The discount to NAV that public REITs are trading at—despite the strength of the private real estate investment market—was a major topic of discussion at the 23rd Annual REIT Symposium, hosted by New York University’s Schack Institute of Real Estate. Many of the event’s panelists shared their thoughts on the reasons behind the trend, but, as CEO of New York REIT Wendy Silverstein noted, the NAV gap is “a hotly debated topic with no obviously right or wrong answer.” Here are some key takeaways from the event, which was held Tuesday at The Pierre hotel in New York City.
- The spreads between public versus private REIT valuations are the widest they have ever been. “We haven’t had average discounts at this level since we were well-hated during the tech bubble a long time ago … we think the disconnect is too big,” noted Theodore Bigman, managing director and head of global listed real assets investing at Morgan Stanley Investment Management. But while public REITs have not been considered attractive lately, the private market is the opposite. “We’re living in a weird world where private real estate is sought after and private securities are shunned,” Bigman noted. Jon Cheigh, executive vice president and global portfolio manager at Cohen & Steers, said the big discounts indicate the public market is leading the private market. “We do think that the REITs look cheap versus private real estate, but we think that some of this gap between perceived discount to NAV is probably just telling us that we’re going to see little real price growth and potentially some nominal declines to commercial real estate values over the next few years,” Cheigh said. Silverstein said the private market may be more appealing to investors not keen on contending with the price volatility that public companies face in the stock market. “If you’re going to have the exact same collection of assets in a private company, I do think the values are more accurately reflected there. [There are] all sorts of headwinds that come into the public market valuation equation that are very disconnected from the actual value underlying real estate,” she said.
- There are fewer incentives for M&A activity in the REIT space. Panel moderator Mary Hogan Preusse, former managing director and co-head of Americas real estate at APG Asset Management US, noted that the industry appears primed for increased M&A activity, given the sector’s duplicative strategies and succession issues, but that activity hasn’t materialized in recent years. Instead, there have been a number of REIT spin-offs. One key reason behind the lack of M&As is that management teams do not have the incentive to undertake such processes, says Sherry Rexroad, managing director and senior product strategist at Blackrock. “It’s job preservation,” she noted, adding that there also are not enough valuation differences among companies to overcome transaction costs. Rexroad said she believes the motivation for an M&A would have to come from a private player acquiring a public company.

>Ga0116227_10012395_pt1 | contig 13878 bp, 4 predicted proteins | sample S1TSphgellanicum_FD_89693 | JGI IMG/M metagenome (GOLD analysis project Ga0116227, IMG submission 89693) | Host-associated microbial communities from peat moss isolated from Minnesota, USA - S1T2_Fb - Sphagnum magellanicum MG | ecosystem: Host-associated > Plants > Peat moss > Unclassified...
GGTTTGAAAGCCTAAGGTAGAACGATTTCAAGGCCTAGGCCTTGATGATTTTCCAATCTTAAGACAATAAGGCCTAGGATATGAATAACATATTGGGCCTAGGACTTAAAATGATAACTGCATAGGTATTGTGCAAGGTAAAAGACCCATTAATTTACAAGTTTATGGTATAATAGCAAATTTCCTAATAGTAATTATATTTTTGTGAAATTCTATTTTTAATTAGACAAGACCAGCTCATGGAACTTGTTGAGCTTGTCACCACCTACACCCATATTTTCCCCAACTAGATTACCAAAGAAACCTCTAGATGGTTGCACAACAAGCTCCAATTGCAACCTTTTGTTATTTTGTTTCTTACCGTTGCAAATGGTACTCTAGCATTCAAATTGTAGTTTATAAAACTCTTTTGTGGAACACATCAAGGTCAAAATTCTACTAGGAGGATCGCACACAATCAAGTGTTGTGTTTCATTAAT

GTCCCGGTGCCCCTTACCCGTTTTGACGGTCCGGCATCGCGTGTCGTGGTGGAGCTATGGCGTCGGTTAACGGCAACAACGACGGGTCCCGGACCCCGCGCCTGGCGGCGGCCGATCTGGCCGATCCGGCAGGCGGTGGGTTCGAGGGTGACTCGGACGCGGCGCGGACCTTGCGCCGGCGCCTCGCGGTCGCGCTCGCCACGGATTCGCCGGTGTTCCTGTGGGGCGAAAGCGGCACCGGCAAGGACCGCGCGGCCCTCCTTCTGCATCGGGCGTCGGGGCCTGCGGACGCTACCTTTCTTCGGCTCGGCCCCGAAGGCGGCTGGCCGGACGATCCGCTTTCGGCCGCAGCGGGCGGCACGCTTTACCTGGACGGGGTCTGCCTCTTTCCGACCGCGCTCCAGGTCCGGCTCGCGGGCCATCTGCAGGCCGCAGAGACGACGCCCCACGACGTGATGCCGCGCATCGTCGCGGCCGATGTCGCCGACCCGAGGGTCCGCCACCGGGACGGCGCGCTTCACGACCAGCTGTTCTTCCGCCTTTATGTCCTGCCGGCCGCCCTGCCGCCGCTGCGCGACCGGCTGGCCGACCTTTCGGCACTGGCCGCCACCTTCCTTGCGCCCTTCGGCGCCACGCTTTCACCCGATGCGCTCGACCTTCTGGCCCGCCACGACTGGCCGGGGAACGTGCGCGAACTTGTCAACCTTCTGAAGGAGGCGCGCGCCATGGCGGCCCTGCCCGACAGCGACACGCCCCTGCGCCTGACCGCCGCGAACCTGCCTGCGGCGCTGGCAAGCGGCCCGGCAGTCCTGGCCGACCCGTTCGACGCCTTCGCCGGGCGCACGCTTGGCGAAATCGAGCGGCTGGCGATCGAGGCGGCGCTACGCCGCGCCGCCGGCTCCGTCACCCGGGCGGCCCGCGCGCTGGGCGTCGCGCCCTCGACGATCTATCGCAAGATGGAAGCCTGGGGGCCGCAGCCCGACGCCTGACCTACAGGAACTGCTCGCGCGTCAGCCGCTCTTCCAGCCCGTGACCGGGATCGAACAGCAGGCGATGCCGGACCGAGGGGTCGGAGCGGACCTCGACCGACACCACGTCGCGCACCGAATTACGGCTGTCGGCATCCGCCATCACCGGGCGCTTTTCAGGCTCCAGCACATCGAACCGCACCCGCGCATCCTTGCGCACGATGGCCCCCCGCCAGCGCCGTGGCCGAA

- Nevertheless, some sectors may be poised to see public to public M&A activity. Cheigh said storage and student housing REITs, along with other operating companies whose platforms add significant value, could be ripe for consolidation. Retail is another possible sector for publicly-traded REIT mergers, given the challenges the industry is experiencing, he added. “Value is going to be created by being bigger and having the ability to make the right investment decisions,” Cheigh noted.
- The single-family rental (SFR) space, marked by a handful of public companies, may see room for new players to grow. While there is now a number of public companies because of the benefits of scale and previous consolidation moves in the space, there are some private players still. “It is conceivable we see more IPO activity and it is conceivable to see new entrants seek to build scale,” said Todd Eagle, who spoke on a panel on consolidation trends across the housing sector. The public companies have focused on a small segment of rental homes in the country, looking at factors such as rental yield based on acquisition, newer homes and school districts. “While it’s a fairly narrow footprint today, it would need to be seen how that evolves over time,” Eagle noted.
- Sam Zell, chairman of Equity Group Investments, said he is “extraordinarily careful” about share buyback activity. “Having liquidity on your balance sheet, having liquidity in your company, is ultimately the definition of value,” he noted. “It’s only under unusual circumstances do I endorse buyback and then I want to make sure I’ve got a bigger spread to cover the cost of playing the game.”
- Pricing for private assets is fair, but it’s cheap for publicly-held assets, said Mike Kirby, chairman and director of research at Green Street Advisors. “At least if we are going in for something bad, we’re not overpriced to begin with,” he noted. “The state of affairs in the real estate world is shockingly good for this late in the cycle.” The discipline the sector is seeing from the capital side is “fantastic,” he added, noting that supply deliveries have slowed after ramping up in several sectors. Kirby noted, however, that Green Street’s property price index is the only one showing that valuations, overall, have been ticking downward over the past 12 months.